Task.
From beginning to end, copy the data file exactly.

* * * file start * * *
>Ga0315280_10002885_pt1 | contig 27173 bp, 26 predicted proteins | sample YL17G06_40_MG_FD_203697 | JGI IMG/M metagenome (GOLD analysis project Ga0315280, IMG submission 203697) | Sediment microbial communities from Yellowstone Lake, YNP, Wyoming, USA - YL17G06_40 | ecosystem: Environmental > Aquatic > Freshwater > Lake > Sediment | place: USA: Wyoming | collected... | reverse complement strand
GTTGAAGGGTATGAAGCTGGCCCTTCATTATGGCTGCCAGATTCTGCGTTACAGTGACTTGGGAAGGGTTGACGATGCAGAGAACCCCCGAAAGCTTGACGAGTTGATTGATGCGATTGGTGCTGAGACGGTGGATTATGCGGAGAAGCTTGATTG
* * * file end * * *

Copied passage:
>Ga0315280_10002885_pt1 | contig 27173 bp, 26 predicted proteins | sample YL17G06_40_MG_FD_203697 | JGI IMG/M metagenome (GOLD analysis project Ga0315280, IMG submission 203697) | Sediment microbial communities from Yellowstone Lake, YNP, Wyoming, USA - YL17G06_40 | ecosystem: Environmental > Aquatic > Freshwater > Lake > Sediment | place: USA: Wyoming | collected... | reverse complement strand
GTTGAAGGGTATGAAGCTGGCCCTTCATTATGGCTGCCAGATTCTGCGTTACAGTGACTTGGGAAGGGTTGACGATGCAGAGAACCCCCGAAAGCTTGACGAGTTGATTGATGCGATTGGTGCTGAGACGGTGGATTATGCGGAGAAGCTTGATTG